I read a great article last week over at Church Multiplication Network. Here’s a re-print for you:
by Dave McNaughton
I have enjoyed sports for as long as I can remember. While playing football and baseball I had dozens of coaches. Many of them were colorful characters and had equally colorful vocabularies. Most of my athletic coaching conversations cannot be blogged about on the CMN site due to vocabulary sensibilities of some, but I will say that some of the conversations were actually quite motivational. Fortunately, I can tell you about one of the most important coaching conversations that I had with John Goodner, one of my high school football coaches. Coach Goodner was an excellent high school coach that ultimately went on to be a very successful college coach in the Big 12. He was a straight to the point, no frills kind of a guy. He believed that talk was cheap and hard work was the key to winning – not some pep talk. He did not try to be a motivational speaker. Ironically, a very simple comment of Coach John Goodner has stayed with me for my entire adult life. Commenting on the off-season workouts, he said, “If you are not moving forward, you are actually moving backwards”.
Coach Goodner was trying to impress upon the team the importance of working hard and getting better as a team. It is a concept that has never left me. He would say, “we cannot control how much ability that we have, but we can control what we will do with the talent that we have been given. We cannot control the talent level of our competition but we can outwork them.”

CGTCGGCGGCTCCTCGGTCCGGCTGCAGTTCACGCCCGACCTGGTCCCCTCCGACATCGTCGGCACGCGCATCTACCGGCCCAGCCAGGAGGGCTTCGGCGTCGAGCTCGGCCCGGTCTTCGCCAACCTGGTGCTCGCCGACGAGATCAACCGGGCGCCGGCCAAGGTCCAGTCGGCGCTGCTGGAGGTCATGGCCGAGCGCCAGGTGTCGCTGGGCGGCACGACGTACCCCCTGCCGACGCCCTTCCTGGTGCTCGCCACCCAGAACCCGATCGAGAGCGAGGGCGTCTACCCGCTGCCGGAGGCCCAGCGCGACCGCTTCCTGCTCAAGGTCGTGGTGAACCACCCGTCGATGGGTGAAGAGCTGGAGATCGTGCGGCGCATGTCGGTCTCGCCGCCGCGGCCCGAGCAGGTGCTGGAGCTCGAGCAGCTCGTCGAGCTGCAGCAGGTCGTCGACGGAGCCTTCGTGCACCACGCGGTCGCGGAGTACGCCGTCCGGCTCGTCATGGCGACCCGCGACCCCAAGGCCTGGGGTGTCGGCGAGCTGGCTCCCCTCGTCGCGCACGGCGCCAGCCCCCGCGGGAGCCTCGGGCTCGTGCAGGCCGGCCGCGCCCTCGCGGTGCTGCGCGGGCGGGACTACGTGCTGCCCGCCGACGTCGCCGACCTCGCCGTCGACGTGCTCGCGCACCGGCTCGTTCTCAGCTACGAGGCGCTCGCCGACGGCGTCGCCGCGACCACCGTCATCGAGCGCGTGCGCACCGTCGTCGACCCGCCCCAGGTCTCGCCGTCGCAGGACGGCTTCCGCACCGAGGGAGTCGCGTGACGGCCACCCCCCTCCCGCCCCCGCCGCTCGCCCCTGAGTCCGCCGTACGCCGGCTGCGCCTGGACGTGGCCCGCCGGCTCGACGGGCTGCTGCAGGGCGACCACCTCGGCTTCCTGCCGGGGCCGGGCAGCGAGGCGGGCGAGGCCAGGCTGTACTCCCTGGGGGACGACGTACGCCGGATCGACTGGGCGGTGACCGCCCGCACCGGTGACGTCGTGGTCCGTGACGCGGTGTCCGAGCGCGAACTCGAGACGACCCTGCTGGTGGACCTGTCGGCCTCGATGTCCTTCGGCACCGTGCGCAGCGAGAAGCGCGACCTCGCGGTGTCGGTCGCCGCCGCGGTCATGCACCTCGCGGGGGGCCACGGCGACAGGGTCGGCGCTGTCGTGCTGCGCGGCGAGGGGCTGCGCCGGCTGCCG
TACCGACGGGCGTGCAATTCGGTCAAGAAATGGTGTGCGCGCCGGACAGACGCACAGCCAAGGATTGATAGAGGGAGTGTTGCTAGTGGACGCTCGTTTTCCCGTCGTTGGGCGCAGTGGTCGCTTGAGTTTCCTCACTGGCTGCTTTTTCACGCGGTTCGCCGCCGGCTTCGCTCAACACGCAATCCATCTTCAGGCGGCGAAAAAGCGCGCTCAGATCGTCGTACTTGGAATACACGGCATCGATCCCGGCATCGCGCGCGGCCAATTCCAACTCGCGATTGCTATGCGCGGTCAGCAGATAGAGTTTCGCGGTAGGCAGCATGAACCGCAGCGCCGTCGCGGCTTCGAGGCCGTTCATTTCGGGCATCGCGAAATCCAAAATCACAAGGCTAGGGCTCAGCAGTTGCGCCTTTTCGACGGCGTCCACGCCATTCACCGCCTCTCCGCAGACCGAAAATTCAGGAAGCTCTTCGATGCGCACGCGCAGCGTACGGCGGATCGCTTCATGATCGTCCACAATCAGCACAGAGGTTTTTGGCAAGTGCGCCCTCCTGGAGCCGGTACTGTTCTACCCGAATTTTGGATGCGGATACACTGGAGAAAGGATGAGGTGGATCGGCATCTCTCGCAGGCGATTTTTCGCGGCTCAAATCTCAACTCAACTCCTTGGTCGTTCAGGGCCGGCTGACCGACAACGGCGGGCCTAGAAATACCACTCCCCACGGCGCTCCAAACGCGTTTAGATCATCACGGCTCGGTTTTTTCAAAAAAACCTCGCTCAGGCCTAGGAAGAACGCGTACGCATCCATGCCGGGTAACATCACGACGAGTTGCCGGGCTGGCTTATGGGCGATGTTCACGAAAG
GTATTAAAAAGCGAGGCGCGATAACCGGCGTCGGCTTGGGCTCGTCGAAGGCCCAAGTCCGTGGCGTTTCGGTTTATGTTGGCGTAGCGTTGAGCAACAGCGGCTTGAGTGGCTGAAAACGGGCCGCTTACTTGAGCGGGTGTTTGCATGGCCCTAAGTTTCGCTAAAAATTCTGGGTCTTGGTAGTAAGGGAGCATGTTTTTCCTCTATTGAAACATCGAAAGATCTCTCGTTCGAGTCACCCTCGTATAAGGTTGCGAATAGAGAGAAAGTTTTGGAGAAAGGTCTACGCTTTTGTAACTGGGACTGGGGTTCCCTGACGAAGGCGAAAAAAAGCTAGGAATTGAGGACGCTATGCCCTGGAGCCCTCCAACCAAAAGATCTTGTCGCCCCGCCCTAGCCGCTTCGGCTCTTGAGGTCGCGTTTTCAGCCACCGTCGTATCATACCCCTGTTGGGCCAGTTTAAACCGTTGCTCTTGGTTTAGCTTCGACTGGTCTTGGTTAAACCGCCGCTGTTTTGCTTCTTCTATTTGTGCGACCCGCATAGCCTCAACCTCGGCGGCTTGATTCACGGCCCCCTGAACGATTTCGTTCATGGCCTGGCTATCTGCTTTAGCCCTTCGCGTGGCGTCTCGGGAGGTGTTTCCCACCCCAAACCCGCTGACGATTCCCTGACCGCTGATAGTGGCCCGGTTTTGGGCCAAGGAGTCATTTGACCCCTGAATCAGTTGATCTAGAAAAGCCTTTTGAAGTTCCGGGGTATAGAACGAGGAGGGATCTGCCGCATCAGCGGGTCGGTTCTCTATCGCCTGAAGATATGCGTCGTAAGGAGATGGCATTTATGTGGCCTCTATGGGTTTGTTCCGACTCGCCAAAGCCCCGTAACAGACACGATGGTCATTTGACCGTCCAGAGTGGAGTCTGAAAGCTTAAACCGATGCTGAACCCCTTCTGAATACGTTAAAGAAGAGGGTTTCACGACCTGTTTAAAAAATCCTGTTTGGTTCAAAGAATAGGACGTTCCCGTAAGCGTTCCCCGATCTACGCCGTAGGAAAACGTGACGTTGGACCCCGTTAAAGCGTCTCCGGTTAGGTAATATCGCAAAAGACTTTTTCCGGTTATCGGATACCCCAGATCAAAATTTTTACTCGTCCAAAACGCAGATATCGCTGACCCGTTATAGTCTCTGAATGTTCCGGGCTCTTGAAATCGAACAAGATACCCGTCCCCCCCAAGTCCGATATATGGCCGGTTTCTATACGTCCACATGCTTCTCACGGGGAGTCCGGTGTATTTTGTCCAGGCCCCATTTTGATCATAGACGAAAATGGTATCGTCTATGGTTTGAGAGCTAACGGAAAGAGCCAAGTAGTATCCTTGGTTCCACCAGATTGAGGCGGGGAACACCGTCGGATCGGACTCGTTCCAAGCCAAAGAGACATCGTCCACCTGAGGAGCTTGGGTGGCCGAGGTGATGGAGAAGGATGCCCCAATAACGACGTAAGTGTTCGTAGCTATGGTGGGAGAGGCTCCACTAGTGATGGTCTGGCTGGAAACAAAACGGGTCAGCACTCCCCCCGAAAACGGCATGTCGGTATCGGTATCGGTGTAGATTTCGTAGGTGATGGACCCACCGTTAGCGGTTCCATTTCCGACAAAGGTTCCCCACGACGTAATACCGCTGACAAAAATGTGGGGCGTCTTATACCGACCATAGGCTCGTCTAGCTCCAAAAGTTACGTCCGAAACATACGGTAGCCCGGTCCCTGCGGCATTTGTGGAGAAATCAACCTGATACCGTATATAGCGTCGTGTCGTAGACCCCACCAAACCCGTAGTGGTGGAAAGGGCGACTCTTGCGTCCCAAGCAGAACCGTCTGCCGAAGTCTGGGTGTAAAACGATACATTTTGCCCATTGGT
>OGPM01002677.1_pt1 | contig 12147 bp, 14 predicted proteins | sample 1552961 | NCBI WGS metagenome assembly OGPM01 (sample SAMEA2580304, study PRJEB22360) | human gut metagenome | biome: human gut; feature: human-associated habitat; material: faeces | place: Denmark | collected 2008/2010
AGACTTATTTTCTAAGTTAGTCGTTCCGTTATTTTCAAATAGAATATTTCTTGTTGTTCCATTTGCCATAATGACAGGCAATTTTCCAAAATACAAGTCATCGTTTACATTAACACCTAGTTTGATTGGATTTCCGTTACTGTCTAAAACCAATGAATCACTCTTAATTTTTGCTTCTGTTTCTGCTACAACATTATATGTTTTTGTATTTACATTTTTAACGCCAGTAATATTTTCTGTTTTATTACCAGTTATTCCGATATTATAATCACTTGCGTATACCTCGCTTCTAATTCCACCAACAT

I am not sure if Coach Goodner knew that his philosophy of continual improvement was the foundational philosophy for Toyota. The principle of continual progress, known as Kaizen, is a daily activity that goes beyond simple productivity improvement to creating a culture of collaborative effort; a culture that values making changes, monitoring results, then adjusting as opposed to a top down command-and-control process. Large scale pre-planning and extensive project scheduling is replaced by smaller experiments, which can be adapted more quickly as new improvements are developed. All that I know for sure is that principle is true and it works.
Both scenarios have several points of commonality; taking personal responsibility for becoming better, not being satisfied with the status quo and accountability to the team. They both have coaches.
How can I move forward in my life? Coaching.
Coaching is a structured relationship designed to help the person being coached to move forward, to reach the goals that they have set, and to reach their potential. With all the things that are remarkable about Tiger Woods, probably the most remarkable is the fact that he has a coach. The coach may change from time to time but he always has one. Why do you think Tiger Woods has a coach? Tiger Woods is taking constructive feedback from a golfer he could undoubtedly beat with some regularity were he to compete against him. Imagine what it must be like to not only be the very best in the world at what you do, but to be humble enough to admit that you can get better, that you don’t know it all.
How about you? Are you moving forward or backward?
Is it time for a coach? Only if you want to move forward!
P.S. If you hurry, you can still apply for my upcoming Senior Pastor Tele-Coaching Network (click here). It starts on August 20.
Not a Senior Pastor? You can find other coaching opportunities HERE.
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